Helen Kirby, first dean of women at the University of Texas, was born in Mobile, Alabama, on January 17, 1837, the third child of Dr. Richard J. and Margaret M. (Conner) Swearingen. The family later moved to Mississippi, and in 1848 settled in Chappell (now Chapel) Hill, Texas, where Dr. Swearingen became a founder of Soule University. Helen was educated at home by her mother until 1854, when she entered Wesleyan Female College in Macon, Georgia; she received a B.A. in 1855 and an honorary M.A. ten years later. On April 18, 1858, at Chappell Hill, she married Jared E. Kirby, a wealthy planter, and subsequently settled on a large estate, Alta Vista, near Hempstead. The couple had three sons. After her husband died in 1865 Helen Kirby operated a girls' boarding school, Alta Vista Institute, in her home from 1867 to 1875. In the latter year she moved with her sons to Austin, where she taught for a year at the Stacy family's private school. In 1876 she reestablished Alta Vista Institute in her home in Austin.
In September 1884 she accepted the position of "Lady Assistant" (after declining the title of "Matron") at the University of Texas, then in its second year of existence and confronting discipline problems in its experiment with coeducation. She remained in charge of women students for the next thirty-five years. Beginning in 1903 she held the title of dean of women, and when she retired in 1919 she became dean emerita. Shortly before her death she established the Gertrude Swearingen scholarship in honor of her sister, who had taught with her at Alta Vista Institute.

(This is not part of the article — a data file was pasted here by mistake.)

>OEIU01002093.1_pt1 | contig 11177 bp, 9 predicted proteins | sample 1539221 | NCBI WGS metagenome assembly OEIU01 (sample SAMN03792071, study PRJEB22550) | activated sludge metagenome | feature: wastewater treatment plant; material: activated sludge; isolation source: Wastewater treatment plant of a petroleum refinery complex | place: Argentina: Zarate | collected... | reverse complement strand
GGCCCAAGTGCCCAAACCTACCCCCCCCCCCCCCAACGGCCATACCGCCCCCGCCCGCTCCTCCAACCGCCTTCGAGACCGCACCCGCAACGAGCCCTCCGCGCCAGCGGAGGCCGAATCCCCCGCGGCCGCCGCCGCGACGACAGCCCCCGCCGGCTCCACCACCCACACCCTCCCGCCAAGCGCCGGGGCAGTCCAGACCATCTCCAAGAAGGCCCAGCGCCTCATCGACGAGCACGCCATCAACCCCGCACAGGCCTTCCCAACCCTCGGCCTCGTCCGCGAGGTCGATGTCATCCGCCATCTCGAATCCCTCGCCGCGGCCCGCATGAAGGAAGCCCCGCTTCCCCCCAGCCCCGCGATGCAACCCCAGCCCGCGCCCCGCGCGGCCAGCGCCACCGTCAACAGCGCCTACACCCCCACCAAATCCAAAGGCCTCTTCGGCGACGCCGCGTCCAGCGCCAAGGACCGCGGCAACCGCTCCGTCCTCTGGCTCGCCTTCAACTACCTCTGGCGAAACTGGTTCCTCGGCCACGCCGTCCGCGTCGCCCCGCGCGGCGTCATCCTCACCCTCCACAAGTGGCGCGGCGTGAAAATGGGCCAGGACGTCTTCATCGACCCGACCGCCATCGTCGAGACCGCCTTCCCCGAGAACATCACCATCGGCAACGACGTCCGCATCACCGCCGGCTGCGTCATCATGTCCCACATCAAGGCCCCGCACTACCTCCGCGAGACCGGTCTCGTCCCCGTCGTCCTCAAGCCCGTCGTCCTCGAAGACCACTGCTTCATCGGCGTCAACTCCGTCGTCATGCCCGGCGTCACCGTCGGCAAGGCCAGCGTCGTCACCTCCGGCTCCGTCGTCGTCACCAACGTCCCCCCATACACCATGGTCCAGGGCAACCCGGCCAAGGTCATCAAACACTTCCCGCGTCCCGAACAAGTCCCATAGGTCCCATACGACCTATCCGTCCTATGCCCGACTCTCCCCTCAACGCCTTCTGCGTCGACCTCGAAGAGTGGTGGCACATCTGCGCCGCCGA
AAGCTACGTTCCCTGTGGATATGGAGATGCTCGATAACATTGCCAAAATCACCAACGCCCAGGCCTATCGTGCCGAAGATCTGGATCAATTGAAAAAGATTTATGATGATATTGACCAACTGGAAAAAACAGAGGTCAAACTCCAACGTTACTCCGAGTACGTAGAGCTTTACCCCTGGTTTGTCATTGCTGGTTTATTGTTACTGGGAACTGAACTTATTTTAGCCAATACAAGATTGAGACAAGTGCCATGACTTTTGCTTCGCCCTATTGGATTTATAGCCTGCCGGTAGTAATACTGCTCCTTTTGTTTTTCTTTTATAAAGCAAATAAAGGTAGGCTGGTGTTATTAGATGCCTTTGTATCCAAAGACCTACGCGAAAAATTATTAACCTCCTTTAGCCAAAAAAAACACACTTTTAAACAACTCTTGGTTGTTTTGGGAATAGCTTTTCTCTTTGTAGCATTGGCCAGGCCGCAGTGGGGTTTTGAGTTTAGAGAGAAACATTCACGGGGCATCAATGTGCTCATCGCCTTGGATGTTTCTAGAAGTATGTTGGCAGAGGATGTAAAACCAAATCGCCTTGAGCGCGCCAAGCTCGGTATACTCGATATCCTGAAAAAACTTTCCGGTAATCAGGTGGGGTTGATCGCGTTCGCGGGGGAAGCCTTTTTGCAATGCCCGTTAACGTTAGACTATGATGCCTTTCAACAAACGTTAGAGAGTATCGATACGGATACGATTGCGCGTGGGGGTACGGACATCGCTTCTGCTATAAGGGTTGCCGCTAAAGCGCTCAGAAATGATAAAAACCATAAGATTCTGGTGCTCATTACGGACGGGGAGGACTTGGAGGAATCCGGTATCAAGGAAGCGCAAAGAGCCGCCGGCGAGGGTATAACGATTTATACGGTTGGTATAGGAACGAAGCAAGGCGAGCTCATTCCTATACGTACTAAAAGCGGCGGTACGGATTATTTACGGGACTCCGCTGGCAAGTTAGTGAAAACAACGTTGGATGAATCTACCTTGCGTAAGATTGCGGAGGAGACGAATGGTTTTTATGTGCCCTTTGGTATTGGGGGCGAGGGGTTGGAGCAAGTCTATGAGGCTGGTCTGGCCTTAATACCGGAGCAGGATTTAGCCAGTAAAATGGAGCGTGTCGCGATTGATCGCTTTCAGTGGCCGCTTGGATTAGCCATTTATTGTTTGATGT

Stories of Helen Kirby's standards as dean became part of campus lore, and she was an important influence on the education of two generations of women at the University of Texas. In 1904 the women students and alumnae presented the university with a marble medallion of Kirby executed by Elisabet Ney, and in 1911 the Women's Council commissioned Robert J. Onderdonk to paint her portrait for the university. The Texas chapter of the American Association of University Women established the Helen Marr Kirby Fellowship in her honor. Also named for her is Kirby Hall, a dormitory for women at UT; in 1976 the dorm became a private elementary and high school. Mrs. Kirby was president of the Methodist Women's Mission Society for more than twenty-five years. Her son R. H. Kirby was president of the state Anti-Saloon League in 1917. She died in Austin on October 29, 1921.